As seen in FIG. 9, the upper stage housing 130 is a one piece unit with spacers 131, 133, 135 machined or formed into the upper stage housing 130. The spacers 131, 133, 135 provide the required space for the stage 150 and pivot arm 156 to move. The front spacers 131, side spacers 133, and rear spacers 135 need not be formed as one unit. Instead, the front spacers 131, side spacers 133, and rear spacers 135 could be separate pieces attached to the upper stage housing 130. The upper stage housing 130 also accommodates several upper stage skid pads 137. The upper stage skid pads 137 allow the stage stabilizing arms 152 to move along the pads 137 with minimal friction.

The stage 150 is ideally made of a light but durable and strong material such as aluminum or some other alloy. The stage 150 is most likely machined to include one or more stabilizing arms 152, the stage eccentric arm member 154, tool attachment points 168, and an opening 160 where the tool extends through the stage 150. In addition, a pivot arm 156 is most likely machined from the same alloy or material as the stage 150.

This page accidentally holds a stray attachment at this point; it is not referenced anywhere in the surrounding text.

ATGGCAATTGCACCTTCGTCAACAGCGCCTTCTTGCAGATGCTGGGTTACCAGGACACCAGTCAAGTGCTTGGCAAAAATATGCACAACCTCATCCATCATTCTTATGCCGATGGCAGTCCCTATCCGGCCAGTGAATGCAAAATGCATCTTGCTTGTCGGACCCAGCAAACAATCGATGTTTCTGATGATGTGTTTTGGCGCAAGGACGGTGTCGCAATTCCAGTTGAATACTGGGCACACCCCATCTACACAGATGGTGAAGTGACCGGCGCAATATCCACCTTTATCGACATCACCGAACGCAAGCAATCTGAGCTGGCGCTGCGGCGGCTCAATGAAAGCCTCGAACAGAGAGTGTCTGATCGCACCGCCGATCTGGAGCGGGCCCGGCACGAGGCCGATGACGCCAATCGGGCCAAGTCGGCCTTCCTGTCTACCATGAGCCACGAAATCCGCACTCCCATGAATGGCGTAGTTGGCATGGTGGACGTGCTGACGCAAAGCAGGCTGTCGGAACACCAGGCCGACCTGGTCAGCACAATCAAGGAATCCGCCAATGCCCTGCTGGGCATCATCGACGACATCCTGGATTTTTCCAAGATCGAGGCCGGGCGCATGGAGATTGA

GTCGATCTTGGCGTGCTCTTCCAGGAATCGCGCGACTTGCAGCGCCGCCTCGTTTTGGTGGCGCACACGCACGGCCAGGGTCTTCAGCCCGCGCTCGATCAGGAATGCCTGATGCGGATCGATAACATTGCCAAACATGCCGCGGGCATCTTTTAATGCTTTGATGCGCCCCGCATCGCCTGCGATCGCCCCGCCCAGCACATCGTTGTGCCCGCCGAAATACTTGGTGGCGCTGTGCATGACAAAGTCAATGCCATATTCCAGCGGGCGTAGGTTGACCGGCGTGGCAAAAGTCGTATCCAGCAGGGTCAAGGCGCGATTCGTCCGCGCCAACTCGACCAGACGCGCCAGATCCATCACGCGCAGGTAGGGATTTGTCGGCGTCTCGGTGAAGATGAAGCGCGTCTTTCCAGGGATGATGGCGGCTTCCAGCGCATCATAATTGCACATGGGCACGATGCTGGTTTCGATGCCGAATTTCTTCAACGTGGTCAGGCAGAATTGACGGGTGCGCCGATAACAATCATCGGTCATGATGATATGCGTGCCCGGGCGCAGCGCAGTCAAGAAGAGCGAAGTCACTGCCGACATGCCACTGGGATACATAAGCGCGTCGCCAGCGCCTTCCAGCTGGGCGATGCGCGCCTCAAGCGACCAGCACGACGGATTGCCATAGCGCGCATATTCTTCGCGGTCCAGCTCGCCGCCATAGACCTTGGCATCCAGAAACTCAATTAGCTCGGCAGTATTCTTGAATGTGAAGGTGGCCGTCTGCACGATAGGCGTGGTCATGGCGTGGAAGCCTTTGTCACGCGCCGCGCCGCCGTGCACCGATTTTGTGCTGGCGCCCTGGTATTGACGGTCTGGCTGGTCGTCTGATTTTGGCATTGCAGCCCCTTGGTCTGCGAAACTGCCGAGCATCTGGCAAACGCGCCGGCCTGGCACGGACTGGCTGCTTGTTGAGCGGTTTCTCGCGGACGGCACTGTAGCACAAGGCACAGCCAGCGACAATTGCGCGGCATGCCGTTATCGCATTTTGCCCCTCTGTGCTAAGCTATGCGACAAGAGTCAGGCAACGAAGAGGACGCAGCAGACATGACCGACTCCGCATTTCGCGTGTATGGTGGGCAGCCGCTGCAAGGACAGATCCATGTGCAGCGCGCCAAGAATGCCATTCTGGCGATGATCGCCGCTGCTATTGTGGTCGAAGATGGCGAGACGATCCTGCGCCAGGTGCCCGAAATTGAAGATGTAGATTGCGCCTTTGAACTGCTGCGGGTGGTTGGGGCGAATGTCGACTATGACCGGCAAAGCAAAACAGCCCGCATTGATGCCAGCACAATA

In operation the stage motor 210 moves in response to rotation of the stage motor shaft 184. There is a stage eccentric cam member 174 attached to the stage motor shaft 184. When the stage motor shaft 184 rotates the stage eccentric cam 174 rotates and the cam design causes the stage arm member 154 connected to and surrounding the cam 174 to move the stage 150. A bearing ring may be used between the cam 174 and the stage arm member 154.